At first glance, the pressure of crafting the next federal farm bill would appear to be on majority Democrats, in charge of the process for the first time in more than a decade.
But in the congressional delegations of Georgia and other farm states, it's Republicans who are being forced to choose between their ideological beliefs and practical politics.
House Republicans already have come down on the side of ideology. When the $286 billion bill passed the House late last month on a vote of 231-191, only 19 of 202 GOP lawmakers supported it.
Republican fiscal conservatives balked at the bill's generous subsidies to farmers at a time of record-high crop prices and the huge increases for environmental and nutrition programs, all to be financed by a tax increase that drew a veto threat from President Bush.
"I want to vote for the farm bill. I want to help farmers," U.S. Rep. Lynn Westmoreland, R-Grantville, said last week. "(But) I just couldn't make myself do it."
It wasn't an easy vote for Westmoreland.
Farmers in his 3rd Congressional District received $151.1 million in crop subsidies from 2003 to 2005. Only 56 of the 435 congressional districts get more federal largesse out of the current farm bill.
But Republicans in the Senate are in an even tougher position. Many GOP senators hail from farm states, where every farmer is a constituent and a potential voter.
For Sen. Saxby Chambliss, R-Ga., the challenge when the Senate takes up the farm bill following a month-long recess will be finding a way to keep the subsidies flowing that doesn't involve higher taxes.
"We're not going to raise taxes on anybody to put in a farm bill," said Chambliss, who will play a major role in the upcoming debate as ranking Republican on the Senate Agriculture Committee. "We're going to take savings we've been able to achieve from other programs."
House Democrats faced a difficult challenge in putting together the farm bill, a reauthorization measure that Congress enacts every five years.
For one thing, they began with a baseline that was $60 billion below what Congress had to work with in 2002, said U.S. Rep. Sanford Bishop, D-Albany.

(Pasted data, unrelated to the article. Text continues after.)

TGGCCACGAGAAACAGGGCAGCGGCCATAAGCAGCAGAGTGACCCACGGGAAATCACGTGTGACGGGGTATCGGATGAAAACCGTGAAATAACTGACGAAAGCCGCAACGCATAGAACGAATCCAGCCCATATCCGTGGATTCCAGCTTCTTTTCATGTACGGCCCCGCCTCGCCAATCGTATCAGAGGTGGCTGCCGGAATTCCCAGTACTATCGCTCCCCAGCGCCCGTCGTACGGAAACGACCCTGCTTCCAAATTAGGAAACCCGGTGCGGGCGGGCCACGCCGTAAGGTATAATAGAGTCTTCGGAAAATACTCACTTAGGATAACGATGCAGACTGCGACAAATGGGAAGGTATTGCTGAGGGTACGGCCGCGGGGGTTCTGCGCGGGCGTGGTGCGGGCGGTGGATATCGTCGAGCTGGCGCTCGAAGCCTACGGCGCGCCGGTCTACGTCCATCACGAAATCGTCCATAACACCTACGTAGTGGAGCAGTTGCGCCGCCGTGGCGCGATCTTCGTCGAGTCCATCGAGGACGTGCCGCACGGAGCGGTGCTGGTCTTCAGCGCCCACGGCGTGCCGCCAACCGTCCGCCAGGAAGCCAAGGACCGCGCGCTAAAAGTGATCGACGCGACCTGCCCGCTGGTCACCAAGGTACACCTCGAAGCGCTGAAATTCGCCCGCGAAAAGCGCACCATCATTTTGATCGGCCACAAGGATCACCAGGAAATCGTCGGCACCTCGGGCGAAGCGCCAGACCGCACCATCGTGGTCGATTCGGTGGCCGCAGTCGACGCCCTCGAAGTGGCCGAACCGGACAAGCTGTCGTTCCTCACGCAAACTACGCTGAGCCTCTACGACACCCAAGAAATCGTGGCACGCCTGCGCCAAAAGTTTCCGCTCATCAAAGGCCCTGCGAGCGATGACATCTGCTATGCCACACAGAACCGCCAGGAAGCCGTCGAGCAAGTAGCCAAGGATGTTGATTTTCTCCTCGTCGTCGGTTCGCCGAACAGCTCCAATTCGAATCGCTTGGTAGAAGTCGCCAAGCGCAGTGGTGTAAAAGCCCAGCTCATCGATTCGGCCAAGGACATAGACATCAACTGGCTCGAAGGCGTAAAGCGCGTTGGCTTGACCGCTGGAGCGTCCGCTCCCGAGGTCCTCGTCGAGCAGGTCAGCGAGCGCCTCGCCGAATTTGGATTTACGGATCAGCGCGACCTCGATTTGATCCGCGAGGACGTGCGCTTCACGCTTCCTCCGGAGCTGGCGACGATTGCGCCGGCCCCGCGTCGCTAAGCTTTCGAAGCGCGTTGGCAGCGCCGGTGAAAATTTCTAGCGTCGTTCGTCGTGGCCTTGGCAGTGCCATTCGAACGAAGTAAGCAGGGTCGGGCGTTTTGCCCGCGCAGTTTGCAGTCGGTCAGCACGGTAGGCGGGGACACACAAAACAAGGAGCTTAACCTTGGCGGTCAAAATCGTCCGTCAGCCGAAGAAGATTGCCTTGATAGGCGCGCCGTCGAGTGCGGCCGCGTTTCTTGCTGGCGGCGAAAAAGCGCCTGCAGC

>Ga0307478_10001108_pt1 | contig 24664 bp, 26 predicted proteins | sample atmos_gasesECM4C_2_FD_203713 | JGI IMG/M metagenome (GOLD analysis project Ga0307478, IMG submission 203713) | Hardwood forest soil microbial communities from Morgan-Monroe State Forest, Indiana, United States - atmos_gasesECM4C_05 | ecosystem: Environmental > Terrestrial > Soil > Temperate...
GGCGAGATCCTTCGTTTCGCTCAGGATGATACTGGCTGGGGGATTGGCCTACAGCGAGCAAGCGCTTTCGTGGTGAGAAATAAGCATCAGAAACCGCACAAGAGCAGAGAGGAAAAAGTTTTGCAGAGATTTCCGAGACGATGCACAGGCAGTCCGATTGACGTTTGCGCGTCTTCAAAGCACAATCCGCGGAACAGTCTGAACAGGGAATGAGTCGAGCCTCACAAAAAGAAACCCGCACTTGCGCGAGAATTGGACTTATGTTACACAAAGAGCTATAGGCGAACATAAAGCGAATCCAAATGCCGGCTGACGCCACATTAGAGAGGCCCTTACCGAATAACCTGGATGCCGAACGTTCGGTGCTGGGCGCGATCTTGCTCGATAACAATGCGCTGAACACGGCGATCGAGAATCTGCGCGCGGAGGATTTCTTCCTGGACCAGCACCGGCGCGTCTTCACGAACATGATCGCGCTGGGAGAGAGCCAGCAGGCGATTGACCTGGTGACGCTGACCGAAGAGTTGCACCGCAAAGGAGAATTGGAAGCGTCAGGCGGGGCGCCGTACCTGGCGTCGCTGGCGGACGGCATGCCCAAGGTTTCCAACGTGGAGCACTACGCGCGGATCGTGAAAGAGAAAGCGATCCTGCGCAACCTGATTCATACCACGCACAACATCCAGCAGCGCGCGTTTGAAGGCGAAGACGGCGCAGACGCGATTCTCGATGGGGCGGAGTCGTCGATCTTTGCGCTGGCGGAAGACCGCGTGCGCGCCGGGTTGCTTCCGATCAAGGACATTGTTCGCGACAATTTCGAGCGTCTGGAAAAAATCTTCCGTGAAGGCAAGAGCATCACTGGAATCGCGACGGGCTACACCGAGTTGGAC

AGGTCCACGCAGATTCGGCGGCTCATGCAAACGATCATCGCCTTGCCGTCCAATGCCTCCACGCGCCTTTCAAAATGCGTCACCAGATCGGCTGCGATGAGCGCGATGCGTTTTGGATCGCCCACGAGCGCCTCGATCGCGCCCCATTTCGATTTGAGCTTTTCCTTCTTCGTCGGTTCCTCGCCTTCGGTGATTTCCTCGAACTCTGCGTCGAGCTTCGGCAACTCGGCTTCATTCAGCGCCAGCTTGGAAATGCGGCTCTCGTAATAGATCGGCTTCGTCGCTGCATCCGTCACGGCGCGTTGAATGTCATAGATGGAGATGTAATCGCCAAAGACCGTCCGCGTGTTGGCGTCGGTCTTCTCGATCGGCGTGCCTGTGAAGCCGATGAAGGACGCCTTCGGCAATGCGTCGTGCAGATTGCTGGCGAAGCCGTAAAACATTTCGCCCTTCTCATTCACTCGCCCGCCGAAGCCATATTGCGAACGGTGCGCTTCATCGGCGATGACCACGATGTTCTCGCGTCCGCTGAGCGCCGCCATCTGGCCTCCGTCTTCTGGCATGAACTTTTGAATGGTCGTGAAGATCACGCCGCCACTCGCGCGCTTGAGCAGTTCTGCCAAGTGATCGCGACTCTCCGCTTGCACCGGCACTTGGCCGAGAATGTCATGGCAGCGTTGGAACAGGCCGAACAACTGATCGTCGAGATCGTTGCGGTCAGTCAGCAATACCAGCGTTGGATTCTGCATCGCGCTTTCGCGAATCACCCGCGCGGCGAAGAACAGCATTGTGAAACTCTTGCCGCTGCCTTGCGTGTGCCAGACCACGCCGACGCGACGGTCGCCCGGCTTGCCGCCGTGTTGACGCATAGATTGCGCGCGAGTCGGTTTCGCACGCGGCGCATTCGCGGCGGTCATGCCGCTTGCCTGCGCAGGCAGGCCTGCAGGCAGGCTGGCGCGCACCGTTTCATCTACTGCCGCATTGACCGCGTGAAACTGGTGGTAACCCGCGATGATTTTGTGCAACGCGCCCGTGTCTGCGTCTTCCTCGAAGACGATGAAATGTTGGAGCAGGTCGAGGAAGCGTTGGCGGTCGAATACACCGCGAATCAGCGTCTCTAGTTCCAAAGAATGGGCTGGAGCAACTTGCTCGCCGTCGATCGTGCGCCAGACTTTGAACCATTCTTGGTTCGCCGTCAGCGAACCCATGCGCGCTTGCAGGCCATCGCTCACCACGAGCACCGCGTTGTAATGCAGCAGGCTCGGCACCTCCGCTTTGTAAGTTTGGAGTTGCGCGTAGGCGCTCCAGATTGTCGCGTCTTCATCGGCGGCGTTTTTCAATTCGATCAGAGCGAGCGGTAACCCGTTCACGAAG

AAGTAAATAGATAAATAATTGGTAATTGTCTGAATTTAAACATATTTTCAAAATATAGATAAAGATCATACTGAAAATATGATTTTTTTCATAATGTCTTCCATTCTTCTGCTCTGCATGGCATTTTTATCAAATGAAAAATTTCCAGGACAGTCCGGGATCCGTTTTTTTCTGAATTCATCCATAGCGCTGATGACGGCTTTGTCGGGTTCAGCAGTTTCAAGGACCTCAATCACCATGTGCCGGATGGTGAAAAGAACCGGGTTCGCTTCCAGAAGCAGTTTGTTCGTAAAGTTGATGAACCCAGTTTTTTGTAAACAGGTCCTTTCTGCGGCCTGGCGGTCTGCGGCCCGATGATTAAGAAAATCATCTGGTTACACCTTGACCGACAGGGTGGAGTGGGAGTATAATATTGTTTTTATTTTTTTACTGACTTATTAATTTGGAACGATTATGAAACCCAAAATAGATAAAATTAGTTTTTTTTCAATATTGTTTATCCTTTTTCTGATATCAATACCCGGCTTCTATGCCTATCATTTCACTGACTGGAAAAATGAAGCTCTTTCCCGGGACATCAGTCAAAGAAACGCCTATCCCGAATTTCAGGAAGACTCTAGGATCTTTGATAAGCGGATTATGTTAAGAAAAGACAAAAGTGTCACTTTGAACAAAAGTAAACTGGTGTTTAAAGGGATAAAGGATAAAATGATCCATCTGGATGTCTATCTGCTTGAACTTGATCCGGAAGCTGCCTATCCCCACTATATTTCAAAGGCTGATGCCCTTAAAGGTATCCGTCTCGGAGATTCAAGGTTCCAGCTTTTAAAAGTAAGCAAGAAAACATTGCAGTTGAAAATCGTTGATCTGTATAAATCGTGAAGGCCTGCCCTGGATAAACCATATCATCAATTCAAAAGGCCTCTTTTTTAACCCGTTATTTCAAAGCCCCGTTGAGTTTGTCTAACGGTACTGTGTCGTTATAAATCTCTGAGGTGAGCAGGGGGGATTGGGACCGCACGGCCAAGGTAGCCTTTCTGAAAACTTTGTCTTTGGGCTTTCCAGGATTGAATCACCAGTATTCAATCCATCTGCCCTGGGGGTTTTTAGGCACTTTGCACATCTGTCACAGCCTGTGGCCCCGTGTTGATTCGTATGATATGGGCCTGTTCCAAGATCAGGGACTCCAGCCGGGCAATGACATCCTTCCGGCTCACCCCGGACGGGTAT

Also, under the "pay-go" rules adopted by the new Democratic majority in January, any spending increases the House approves must be offset either by cuts elsewhere in the budget or additional revenue.
While House Democrats faced those spending limits, there was also pressure to address the needs of Democratic constituencies.
In addition to $42 billion in crop subsidies and other direct aid to farmers, the legislation that cleared the House would provide $190 billion for food stamps and other nutrition programs, $29 billion for research and energy programs and rural development and $25 billion for conservation programs, an effort to create a "greener" farm bill.
To find the money to pay for all of that, the bill would prohibit subsidies to farmers whose incomes average more than $1 million a year, a substantial reduction from the current income limit of $2.5 million.
House Democrats argue that $1 million is a reasonable compromise considering that the Bush administration is pushing to cut off subsidies above incomes of $200,000 a year.
Taxpayer groups pushing to rein in government subsidies side with the White House, citing statistics showing that the $1 million threshold would affect only about 7,000 farmers.
But Chambliss, who called the president's proposal a "non-starter," said it's precisely those large farmers who are producing most of America's food.
He said about 90 percent of U.S. farm output comes from fewer than 20 percent of farmers.
"It's those people who put their money at risk," he said.
Chambliss said he will push for an income limit on subsidies somewhere between the $1 million in the House bill and the current $2.5 million limit.
Even the $1 million proposal from House Democrats, however, is contingent upon a tax increase aimed at foreign-based multinational businesses with U.S. subsidiaries.
Westmoreland said the jobs of 176,000 Georgians depend on those companies.
"A big tax hike discourages job creation," he said.
But Bishop said the money has to come from somewhere, and House Democrats at least found a limited, targeted tax increase to supply the revenue necessary to provide farmers with a needed safety net.
"You get what you pay for," he said. "If you want to have a good farm bill, you have to invest the cost."
E-mail Dave Williams at email@example.com.